1565. Petition of the Representatives of Barbadoes to the King. Cannot but own his Majesty's glorious restoration to be the pledge of God's divine love to "these Christian churches," and acknowledge his princely care and bounty in the late supply of a squadron of ships of war under Capt. Berry, with his Majesty's letter of 5th Dec. last, which so encouraged the inhabitants of this island that they freely contributed one million of sugar for setting out six ships for relief to the Leeward Isles, besides many gifts and loans amounting to near such another sum. They also thank his Majesty for sending that honourable person Lord William Willoughby, whose hitherto unbiassed and prudent deportment has given the best hopes for the welfare of this poor people ; and for that seasonable dispatch of Sir John Harman with another squadron of ships of war. And now that they may not fail in their duty to let his Majesty know how they may be best secured and encouraged against their watchful enemy, they pray :—1. That whereas free trade is the best means of living to any colony, of which these islands having for some years been debarred, the planters have been so impoverished and the enemy's trade so advanced, that the English to maintain a livelihood have been forced to fish with the French nets ; that they may have free trade with the coast of Guinea for negroes, or else that the Royal Company be obliged to supply them at the price mentioned in their first printed declaration (though that too, like the canker of usury, will soon be the bane of a laborious planter). 2. For free trade with and a supply of servants from Scotland, and permission for the present transport of 1,000 or 2,000 English servants, though but for two years' service for the charge of their passage, which if published will induce many to come over, because of late many thousands have been drained hence ; this would much weaken his Majesty's enemies abroad, "the Scotch being the general travaillers and soldiers in most foreign parts." 3. For export of commodities to any place in amity with England, in English bottoms, on paying customs either in Barbadoes or in England. 4. That in regard many have been sent to England from their estates and families on frivolous pretences, petitioners pray that no person may be compelled off this island to answer in any other places. 5. That they may set up a mint to coin money to be only current in this place, as in New England and elsewhere is practised. Signed by order, Samuel Farmer, Speaker. Read and passed 5th Sept. 1667. Robt. Arundel, Clerk of the Assembly. Indorsed, Rec. 8 Jan. 1667-8. Read in Council 10 Jan. 1667-8. 2 pp. [Col. Papers, Vol. XXI., No. 102.]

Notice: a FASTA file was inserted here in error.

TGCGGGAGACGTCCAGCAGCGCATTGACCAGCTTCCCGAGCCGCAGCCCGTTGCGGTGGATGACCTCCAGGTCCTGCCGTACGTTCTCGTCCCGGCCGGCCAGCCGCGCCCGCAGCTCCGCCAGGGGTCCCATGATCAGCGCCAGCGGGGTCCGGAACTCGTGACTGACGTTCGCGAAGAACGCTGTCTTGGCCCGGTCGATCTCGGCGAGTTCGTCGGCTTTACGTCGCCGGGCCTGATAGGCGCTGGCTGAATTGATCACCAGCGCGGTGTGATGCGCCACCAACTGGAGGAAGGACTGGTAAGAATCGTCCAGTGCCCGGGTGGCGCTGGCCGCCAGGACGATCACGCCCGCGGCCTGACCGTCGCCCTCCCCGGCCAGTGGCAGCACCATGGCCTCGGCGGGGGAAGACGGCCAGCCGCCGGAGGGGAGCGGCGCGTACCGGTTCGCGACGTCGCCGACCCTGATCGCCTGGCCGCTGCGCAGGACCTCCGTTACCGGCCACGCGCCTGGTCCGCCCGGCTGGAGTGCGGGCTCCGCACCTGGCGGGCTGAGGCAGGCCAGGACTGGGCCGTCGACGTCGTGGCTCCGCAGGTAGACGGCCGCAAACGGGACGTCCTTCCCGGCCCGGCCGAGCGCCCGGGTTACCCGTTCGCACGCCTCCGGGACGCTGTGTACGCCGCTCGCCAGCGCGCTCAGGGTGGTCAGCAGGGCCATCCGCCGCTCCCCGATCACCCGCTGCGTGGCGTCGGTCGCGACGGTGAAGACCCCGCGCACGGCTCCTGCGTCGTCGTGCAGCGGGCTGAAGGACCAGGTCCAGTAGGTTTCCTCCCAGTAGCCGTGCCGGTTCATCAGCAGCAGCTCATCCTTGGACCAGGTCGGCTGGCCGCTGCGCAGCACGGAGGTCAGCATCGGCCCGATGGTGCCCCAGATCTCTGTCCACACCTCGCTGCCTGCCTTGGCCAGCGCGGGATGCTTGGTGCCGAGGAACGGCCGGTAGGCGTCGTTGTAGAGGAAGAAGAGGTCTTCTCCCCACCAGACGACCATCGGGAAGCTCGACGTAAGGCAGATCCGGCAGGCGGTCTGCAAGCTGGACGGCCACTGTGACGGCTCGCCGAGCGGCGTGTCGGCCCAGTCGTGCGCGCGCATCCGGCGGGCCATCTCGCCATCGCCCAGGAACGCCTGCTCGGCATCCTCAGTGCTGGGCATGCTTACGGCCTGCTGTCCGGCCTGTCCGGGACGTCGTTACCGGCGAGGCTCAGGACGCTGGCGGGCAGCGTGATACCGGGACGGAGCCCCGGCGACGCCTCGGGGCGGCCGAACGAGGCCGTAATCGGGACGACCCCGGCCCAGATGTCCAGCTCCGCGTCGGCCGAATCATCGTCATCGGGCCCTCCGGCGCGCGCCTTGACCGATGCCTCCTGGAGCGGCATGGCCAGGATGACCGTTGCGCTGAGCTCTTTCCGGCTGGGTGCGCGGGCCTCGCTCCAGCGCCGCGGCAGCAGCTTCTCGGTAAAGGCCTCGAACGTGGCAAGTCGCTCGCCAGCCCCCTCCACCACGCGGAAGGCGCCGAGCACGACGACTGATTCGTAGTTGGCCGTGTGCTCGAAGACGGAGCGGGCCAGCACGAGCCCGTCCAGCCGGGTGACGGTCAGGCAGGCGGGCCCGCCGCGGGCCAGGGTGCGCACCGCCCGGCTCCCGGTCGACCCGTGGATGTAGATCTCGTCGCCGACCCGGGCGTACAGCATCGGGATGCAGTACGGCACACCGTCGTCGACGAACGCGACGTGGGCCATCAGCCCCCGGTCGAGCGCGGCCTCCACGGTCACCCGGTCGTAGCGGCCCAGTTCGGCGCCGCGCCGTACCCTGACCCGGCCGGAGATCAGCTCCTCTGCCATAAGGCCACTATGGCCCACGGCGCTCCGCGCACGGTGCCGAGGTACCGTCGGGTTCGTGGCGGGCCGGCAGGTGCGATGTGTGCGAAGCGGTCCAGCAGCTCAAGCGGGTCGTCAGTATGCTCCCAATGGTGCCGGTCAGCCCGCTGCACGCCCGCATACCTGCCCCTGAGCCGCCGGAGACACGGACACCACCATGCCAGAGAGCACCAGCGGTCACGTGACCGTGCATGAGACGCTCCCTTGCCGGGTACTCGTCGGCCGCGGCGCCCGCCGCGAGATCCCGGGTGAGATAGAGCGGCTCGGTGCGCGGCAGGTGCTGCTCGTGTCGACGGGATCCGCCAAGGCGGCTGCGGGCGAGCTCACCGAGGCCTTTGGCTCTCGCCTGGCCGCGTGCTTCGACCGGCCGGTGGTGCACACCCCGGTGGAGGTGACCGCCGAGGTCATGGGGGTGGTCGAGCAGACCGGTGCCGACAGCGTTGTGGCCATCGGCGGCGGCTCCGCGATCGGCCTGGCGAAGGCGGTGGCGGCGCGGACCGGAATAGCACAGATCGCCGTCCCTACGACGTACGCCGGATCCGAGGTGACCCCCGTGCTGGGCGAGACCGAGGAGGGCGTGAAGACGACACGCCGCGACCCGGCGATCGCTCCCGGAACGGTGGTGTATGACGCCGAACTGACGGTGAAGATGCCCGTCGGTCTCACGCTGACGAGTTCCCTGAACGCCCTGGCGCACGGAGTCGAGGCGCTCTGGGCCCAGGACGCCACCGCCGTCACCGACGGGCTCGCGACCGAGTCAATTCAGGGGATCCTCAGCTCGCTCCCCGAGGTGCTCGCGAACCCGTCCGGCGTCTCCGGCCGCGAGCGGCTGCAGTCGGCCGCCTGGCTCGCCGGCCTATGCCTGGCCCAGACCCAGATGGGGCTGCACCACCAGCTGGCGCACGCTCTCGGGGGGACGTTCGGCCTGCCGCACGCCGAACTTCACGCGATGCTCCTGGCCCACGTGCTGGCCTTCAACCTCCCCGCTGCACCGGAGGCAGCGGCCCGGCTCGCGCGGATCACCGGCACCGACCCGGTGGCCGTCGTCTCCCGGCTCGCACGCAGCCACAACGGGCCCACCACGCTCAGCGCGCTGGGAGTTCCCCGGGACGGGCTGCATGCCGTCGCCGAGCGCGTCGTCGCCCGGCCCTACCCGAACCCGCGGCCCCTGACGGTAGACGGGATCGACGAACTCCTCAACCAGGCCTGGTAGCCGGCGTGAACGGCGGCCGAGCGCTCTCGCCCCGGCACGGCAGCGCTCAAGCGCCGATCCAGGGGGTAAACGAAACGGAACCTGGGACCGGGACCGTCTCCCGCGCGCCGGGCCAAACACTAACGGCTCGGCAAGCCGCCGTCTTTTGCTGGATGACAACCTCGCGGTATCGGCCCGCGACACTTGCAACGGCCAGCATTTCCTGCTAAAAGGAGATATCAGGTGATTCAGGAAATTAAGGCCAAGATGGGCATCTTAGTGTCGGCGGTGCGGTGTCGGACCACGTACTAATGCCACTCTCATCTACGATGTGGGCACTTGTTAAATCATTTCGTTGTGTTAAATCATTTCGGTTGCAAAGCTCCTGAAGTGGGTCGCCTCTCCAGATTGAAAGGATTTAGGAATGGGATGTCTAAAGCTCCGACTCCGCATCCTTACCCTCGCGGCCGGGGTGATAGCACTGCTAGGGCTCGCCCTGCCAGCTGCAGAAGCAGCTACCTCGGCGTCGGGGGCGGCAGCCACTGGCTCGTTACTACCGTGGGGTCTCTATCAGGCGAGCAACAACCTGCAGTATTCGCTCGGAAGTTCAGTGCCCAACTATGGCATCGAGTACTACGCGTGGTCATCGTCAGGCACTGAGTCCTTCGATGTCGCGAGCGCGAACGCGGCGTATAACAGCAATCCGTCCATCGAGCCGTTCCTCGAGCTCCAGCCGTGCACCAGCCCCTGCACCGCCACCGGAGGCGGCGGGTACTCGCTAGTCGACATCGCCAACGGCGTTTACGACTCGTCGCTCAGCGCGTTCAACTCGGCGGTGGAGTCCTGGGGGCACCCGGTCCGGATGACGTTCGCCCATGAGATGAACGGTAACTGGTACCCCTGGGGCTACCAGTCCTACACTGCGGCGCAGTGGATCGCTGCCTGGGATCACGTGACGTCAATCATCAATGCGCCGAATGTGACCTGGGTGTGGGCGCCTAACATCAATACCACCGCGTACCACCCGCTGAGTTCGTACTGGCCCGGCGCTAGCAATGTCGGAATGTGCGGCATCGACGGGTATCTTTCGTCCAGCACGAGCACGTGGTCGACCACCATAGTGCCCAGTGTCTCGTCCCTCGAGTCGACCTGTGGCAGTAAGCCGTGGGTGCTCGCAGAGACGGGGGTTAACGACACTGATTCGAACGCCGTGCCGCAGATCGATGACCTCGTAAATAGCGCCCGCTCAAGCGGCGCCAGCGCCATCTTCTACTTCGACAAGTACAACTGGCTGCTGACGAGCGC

Sept. 5. 1566. Copy of the preceding. [Col. Papers, Vol. XXI., No. 103.]